Emotions ran raw at the Athena Cinema Tuesday evening during a two-and-a-half-hour “Ask the Chiefs” forum where three local police chiefs responded to issues brought up by the recent forceful and controversial arrest of a young African-American man on Court Street by three white Athens Police officers.
The event – sponsored by Ohio University’s Division of Diversity and Inclusion as well as multiple African-American student organizations – served as a way for students and the community to express concerns and ask questions about that incident, and about police relations with the African-American community in general. Athens Police Chief Tom Pyle, OU Police Chief Andrew Powers and Hocking College Police Chief Tiffany Tims sat on the theater stage during the event.
Pyle began with some remarks about the way he and his department have handled the aforementioned so far. He offered an apology for some remarks he made during a Sept. 30 press conference responding to a viral video of the arrest on North Court Street the preceding Saturday night.
“I’m well aware that I further marginalized people and upset people with certain things that I said,” Pyle said. “…My intent was to try to stop what I saw as fear and panic that something that was reported to have happened could have happened in our community.”
During that press conference, Pyle defended the actions of the APD officers after a video was shared thousands of times on Twitter of the officers shoving Ty Bealer, 21, an African-American University of Cincinnati student, into the bricks of North Court Street late Saturday night, Sept. 28, then forcefully subduing him. That sparked local outrage over the officers’ actions, as well as accusations of racism and excessive force used against the young man.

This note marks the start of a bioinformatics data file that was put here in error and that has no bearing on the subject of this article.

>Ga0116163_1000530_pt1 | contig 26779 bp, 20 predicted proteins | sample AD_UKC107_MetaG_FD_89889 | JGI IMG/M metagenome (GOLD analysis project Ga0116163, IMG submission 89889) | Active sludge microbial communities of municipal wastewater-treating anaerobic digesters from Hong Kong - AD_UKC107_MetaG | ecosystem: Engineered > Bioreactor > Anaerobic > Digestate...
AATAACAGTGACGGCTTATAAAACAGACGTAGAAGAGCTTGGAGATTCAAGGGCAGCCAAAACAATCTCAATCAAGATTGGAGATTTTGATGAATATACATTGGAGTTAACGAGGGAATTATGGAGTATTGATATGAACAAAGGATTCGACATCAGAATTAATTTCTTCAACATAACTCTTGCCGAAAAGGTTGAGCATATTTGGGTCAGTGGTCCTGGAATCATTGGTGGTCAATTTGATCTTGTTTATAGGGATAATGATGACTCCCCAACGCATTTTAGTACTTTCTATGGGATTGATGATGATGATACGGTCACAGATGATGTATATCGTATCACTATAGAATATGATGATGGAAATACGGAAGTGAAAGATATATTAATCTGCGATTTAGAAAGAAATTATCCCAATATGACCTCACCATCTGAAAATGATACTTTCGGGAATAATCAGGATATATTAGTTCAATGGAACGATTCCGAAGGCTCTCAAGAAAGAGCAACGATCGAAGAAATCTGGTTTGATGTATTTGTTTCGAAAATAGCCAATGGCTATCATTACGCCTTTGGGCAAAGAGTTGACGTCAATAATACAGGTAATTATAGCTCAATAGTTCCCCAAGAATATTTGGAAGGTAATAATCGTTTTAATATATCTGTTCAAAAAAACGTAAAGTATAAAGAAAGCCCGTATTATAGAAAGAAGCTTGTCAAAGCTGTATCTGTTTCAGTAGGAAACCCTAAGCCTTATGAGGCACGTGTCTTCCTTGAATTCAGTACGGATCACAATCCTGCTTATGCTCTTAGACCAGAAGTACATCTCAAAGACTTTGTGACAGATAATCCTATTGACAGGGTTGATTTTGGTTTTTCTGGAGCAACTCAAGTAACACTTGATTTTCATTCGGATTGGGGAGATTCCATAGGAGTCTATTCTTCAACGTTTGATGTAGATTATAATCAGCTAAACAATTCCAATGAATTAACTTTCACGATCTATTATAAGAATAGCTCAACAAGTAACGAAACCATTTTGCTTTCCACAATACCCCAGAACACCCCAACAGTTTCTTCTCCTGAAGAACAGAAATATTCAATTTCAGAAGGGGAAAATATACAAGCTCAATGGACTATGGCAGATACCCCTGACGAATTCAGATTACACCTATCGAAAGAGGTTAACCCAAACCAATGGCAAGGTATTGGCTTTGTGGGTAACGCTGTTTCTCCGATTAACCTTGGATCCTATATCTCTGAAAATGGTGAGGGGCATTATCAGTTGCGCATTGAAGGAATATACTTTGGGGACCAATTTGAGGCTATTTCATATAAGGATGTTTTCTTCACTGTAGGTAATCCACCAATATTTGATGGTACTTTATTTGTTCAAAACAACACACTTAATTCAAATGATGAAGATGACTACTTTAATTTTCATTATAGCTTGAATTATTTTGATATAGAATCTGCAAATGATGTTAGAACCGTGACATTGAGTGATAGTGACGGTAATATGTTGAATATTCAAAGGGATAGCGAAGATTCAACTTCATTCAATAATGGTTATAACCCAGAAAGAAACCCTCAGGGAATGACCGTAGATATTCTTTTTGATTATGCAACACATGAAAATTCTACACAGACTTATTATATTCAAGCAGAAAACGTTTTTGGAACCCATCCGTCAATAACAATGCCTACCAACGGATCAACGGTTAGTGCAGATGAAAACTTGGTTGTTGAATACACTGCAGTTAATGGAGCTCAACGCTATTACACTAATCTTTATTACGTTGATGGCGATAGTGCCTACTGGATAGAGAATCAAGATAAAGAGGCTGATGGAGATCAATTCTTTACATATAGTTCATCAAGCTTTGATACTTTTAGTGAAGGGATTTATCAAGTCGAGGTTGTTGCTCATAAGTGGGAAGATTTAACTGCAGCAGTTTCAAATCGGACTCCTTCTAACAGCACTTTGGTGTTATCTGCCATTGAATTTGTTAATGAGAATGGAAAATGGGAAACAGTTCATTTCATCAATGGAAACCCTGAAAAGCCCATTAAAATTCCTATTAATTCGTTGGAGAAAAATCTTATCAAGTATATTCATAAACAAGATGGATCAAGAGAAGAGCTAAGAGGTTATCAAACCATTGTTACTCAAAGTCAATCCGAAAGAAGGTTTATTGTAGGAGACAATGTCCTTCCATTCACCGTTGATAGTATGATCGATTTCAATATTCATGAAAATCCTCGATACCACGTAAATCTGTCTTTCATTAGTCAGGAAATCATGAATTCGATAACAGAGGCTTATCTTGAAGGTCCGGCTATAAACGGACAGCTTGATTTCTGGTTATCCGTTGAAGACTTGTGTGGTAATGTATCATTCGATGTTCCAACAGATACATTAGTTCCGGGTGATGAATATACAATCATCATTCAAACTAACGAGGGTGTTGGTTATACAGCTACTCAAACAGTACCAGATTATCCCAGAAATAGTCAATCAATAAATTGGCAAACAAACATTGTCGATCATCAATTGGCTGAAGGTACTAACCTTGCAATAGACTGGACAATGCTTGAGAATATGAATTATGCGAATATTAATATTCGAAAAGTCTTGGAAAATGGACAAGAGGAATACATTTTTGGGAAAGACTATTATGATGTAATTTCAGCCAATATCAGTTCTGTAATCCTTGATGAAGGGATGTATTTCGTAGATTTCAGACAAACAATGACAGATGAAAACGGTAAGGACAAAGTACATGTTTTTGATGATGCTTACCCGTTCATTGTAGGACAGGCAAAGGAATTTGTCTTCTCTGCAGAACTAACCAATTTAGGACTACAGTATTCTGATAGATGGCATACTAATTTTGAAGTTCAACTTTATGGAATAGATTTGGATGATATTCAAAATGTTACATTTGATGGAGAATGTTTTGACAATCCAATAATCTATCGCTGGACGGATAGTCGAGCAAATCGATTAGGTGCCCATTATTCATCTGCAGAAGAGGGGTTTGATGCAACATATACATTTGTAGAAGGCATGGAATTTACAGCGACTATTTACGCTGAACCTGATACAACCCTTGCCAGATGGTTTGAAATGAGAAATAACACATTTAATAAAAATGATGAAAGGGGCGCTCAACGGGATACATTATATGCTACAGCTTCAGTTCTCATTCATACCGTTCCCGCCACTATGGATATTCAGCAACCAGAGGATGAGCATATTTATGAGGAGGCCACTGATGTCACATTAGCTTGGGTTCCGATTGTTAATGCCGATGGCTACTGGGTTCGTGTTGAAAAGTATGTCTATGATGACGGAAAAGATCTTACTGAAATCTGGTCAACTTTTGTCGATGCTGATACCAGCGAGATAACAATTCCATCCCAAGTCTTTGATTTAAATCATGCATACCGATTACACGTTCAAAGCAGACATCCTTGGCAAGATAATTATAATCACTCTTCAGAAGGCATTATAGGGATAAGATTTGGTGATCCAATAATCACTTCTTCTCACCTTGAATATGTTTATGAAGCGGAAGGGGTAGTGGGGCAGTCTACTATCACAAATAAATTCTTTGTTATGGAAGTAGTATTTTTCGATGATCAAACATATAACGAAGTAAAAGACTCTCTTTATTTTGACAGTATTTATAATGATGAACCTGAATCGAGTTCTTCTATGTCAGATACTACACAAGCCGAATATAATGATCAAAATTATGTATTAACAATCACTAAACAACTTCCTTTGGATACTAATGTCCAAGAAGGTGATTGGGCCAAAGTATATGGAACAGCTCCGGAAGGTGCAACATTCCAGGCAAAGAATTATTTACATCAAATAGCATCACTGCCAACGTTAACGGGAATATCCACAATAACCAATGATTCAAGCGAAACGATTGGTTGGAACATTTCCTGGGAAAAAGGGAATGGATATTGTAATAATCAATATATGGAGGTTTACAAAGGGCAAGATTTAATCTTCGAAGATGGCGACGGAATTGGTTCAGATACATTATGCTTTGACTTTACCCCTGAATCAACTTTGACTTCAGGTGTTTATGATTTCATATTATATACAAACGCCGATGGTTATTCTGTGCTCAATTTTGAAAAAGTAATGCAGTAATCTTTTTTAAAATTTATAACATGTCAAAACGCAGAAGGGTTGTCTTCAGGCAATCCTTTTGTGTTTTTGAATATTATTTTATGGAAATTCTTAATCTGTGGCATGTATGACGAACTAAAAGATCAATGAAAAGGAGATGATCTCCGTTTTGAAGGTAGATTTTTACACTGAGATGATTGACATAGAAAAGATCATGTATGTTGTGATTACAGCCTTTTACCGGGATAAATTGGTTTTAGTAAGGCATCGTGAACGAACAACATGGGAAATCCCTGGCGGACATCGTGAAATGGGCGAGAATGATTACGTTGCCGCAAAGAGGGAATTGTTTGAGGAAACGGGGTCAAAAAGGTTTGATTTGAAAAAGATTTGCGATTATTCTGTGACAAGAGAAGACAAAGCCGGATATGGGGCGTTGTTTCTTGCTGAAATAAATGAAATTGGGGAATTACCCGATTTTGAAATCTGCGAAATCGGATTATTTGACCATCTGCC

During the event Tuesday, Pyle mainly avoided retelling the incident in question, noting that he did not want to bias any jury against Bealer, who has pleaded not guilty to second-degree misdemeanor charges of resisting arrest and obstructing official business in Athens County Municipal Court.
Pyle previously recounted that two officers arrived outside the J-Bar on North Court Street around midnight Saturday in response to a person – identified as Bealer – being “ejected” from the bar, who then returned and was causing “staff issues” outside.
“Officers were advised this person may have assaulted other patrons in the bar,” Pyle added in a follow-up press release issued Sept. 30 after the press conference.
The officers approached Bealer, Pyle recounted of the officers’ story, who tried to “resist officers” and “run away.”
Pyle said that alleged resistance resulted in an “altercation” that went to the ground.
“The person was arrested and… taken into custody and was offered EMS treatment for a small abrasion to the right hand and a Taser barb wound, which is standard operating procedure when a Taser is deployed,” the chief previously said.